Recently, Gilbert et al. (2014) rigorously examined the differences in survival estimates and ecological inference in a population of marked neonatal Sitka black-tailed deer O. hemionus sitkensis. Specifically, they quantified the effects of left truncation caused by biases associated with neonatal age at capture (i.e. some individuals die before detection, resulting in left-truncated data). Gilbert et al. (2014) captured neonates opportunistically and via VITs and discovered a 7–23% overestimation of survival to 70 days of life for fawns caught opportunistically. Additionally, they discovered that model selection and covariate coefficients were strongly influenced by left truncation, resulting in spurious ecological inference (including changes in sign and magnitude of effect; Gilbert et al. 2014). Results reported by Gilbert et al. (2014) have important implications for 2 reasons; 1) researchers and managers need accurate survival rates to make informed decisions; and 2) wildlife agencies faced with funding decisions need to know the quality of data they are getting for their investment. Further, if capture technique can have such a profound effect on survival estimation, how might it bias our understanding of mortality causes? To substantiate results reported by Gilbert et al. (2014) and to explore potential management implications related to cause-specific mortality, we manipulated a previously reported VIT-based dataset on neonatal whitetailed deer in North Carolina (Chitwood et al. 2015a) to create new datasets based on hypothetical opportunistic captures.
Material and methods
The original dataset contained 65 fawns, which included six that were captured opportunistically (Chitwood et al. 2015a). We removed those six, and using 59 fawns, we randomly assigned fawns a new age-at-capture to approximate opportunistic captures. We created three new datasets in this fashion and called them Hypothetical 1, 2 and 3, respectively. Using the known fates of fawns from the original dataset and the hypothetical age-at-capture allowed us to investigate the effects of left truncation caused by opportunistic captures. However, in the hypothetical datasets, any fawn ‘captured’ after it was actually dead was removed from the sample. For example, if Fawn 1 was depredated on day 2 of life, but the new, randomized age-at-capture was day 3 (i.e. it would have been discovered and marked opportunistically on day 3 of life), that fawn would be missed and therefore eliminated from the new dataset. We assigned random age-at-capture using a random number generator providing values from 1 to 7; thus, in our hypothetical analysis, fawns could be marked from their day of birth through 7 days of age.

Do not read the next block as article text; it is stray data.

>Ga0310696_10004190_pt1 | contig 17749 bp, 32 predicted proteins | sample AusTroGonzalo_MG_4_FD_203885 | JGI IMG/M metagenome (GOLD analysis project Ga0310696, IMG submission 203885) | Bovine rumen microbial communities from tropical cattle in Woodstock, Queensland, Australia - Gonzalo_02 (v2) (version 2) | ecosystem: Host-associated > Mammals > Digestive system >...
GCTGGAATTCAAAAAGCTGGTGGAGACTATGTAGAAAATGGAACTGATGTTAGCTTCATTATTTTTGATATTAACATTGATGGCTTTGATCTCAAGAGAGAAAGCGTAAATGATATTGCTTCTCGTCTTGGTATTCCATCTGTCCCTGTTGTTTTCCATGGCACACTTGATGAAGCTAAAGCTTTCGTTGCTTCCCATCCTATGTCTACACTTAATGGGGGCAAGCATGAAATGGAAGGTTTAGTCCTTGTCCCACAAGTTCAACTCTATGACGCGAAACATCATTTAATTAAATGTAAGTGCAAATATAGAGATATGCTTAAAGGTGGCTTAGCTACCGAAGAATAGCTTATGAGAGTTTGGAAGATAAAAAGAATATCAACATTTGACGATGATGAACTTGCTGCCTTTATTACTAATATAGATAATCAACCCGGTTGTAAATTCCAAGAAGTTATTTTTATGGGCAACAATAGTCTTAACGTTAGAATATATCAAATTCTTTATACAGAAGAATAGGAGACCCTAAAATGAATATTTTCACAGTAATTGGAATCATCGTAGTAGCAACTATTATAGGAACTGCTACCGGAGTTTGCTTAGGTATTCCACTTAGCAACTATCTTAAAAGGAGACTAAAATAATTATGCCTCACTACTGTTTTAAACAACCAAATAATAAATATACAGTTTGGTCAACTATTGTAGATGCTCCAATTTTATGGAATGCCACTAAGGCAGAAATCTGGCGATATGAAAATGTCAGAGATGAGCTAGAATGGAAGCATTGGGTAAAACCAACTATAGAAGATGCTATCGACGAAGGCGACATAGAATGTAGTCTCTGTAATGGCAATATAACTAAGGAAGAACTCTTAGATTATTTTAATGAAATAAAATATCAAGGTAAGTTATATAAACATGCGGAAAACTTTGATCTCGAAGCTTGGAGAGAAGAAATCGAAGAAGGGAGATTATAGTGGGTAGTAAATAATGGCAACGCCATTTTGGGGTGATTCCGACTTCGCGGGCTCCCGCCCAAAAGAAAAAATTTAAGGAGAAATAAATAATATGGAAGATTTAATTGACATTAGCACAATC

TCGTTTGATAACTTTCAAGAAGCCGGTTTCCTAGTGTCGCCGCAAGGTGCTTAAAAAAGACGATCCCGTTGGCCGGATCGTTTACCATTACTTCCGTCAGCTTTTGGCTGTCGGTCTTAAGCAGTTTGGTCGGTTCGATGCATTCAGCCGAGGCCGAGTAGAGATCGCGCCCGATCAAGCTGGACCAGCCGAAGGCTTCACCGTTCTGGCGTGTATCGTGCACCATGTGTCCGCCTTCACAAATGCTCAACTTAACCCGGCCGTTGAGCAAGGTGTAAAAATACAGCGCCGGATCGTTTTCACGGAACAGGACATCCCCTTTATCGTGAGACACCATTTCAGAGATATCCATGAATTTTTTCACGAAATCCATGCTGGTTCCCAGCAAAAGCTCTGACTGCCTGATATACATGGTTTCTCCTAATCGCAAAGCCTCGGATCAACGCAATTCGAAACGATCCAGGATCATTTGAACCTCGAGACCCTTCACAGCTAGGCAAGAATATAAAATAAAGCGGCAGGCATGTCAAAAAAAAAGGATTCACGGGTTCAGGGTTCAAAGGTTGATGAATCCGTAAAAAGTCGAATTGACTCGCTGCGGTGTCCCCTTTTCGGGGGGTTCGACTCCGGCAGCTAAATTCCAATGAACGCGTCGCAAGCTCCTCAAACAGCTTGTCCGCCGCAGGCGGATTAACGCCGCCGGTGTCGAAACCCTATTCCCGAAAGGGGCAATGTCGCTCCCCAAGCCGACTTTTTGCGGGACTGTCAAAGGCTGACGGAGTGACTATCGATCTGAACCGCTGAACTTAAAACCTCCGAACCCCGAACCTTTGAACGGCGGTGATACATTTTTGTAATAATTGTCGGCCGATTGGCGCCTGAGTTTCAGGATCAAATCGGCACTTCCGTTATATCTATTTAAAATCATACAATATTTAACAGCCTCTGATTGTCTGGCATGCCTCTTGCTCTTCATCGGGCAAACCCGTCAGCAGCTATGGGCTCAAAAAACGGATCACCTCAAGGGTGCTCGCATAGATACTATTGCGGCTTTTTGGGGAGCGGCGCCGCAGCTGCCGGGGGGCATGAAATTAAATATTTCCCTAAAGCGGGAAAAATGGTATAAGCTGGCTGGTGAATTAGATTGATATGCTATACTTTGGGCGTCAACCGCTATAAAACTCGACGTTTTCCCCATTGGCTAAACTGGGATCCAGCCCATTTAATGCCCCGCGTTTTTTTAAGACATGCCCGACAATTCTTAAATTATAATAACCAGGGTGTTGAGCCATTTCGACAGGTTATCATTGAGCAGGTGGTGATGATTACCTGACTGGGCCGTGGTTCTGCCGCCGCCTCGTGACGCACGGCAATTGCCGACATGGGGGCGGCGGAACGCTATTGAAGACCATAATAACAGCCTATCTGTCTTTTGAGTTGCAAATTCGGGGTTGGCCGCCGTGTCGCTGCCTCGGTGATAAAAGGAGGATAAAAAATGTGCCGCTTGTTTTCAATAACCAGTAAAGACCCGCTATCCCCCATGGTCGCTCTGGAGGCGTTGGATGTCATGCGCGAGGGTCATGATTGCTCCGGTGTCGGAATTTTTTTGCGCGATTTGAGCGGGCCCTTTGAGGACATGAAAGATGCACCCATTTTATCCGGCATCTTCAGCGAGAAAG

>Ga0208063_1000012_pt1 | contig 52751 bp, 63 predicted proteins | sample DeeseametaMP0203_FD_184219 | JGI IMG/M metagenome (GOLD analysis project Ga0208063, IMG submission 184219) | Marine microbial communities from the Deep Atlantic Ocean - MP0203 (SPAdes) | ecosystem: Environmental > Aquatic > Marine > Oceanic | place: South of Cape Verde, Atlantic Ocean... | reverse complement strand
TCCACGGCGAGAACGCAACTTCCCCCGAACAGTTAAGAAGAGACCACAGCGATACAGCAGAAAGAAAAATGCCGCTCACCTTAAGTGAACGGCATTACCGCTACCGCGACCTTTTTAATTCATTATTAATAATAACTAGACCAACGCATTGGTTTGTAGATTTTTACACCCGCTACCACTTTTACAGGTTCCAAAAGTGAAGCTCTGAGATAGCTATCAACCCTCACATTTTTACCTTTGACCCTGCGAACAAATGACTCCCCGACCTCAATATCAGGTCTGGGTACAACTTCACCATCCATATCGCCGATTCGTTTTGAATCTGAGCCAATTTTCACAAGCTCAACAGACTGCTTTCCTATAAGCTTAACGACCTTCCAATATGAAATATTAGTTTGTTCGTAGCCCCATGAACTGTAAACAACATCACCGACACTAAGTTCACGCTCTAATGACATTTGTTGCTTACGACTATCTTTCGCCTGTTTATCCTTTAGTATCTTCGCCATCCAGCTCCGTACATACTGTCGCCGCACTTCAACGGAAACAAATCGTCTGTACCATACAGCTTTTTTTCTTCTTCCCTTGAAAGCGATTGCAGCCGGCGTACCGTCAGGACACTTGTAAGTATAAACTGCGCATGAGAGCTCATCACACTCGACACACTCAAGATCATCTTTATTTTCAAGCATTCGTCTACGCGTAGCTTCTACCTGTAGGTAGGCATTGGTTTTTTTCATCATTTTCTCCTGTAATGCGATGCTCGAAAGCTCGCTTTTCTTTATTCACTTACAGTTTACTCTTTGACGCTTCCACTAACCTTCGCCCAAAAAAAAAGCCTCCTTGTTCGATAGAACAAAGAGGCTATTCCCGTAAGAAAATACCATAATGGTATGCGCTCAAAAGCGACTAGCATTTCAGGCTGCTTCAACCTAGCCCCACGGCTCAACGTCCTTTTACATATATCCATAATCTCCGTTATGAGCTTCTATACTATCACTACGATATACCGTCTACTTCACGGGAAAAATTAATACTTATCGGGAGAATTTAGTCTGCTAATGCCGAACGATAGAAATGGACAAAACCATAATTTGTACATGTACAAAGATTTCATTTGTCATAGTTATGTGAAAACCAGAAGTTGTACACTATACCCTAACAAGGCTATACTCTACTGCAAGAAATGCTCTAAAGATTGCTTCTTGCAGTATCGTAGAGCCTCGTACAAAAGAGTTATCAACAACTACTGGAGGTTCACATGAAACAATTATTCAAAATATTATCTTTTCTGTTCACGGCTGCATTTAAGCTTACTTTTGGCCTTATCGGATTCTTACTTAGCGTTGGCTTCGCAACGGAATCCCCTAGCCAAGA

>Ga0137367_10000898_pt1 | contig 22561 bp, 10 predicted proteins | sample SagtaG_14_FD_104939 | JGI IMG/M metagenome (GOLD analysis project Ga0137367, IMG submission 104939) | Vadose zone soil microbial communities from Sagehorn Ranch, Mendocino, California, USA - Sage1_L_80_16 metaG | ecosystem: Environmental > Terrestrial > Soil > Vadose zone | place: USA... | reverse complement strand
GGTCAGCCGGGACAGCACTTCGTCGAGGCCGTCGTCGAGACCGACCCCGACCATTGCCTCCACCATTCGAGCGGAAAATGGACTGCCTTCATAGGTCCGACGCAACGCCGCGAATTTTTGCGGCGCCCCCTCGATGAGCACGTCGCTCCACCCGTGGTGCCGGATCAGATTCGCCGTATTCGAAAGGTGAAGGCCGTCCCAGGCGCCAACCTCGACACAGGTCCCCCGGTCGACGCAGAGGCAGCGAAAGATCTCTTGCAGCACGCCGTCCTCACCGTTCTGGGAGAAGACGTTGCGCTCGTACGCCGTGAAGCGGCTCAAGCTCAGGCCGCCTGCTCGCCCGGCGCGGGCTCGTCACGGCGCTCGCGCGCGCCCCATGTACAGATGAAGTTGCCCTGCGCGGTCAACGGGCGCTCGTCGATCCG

We assigned ages from 1–7 days of age for our survival scenario because white-tailed deer neonatal survival studies conducted since the advent of VITs revealed a variety of reporting approaches and values for mean age-at-capture (Table 1). Studies varied from not reporting any ageat-capture metrics to reporting a mean or age range; for those that did report ages, some studies demonstrated that a few fawns can be captured well into the second week of life (Table 1). Given the variety of reporting approaches and age ranges, assigning random ages between 1 and 7 days to the hypothetical sample seemed to be a conservative, yet realistic, range of ages.
Chitwood et al. (2015a) used known-fate modeling in Program MARK (White and Burnham 1999) to calculate survival of radiocollared neonates to 16 weeks of age, and they also explored covariates in their survival models. However, our purpose in this exercise was not to statistically test for differences between the original and hypothetical datasets or to consider more complicated models with covariates; rather, we wanted to evaluate the relative magnitude of difference in the survival estimate itself and compare the relative importance of causes of mortality for the original and hypothetical datasets. Thus, we used the original fawn dataset from Chitwood et al. (2015a; excluding the six opportunistic captures) and estimated 16-week cumulative survival using the Kaplan—Meier estimator (Pollock et al. 1989). We repeated the procedure with all three hypothetical datasets, enabling us to evaluate differences in survival estimates and changes in causes of mortality. We compared the relative importance of mortality causes between hypothetical and original datasets by calculating the proportion of deaths ascribed to each known cause of mortality.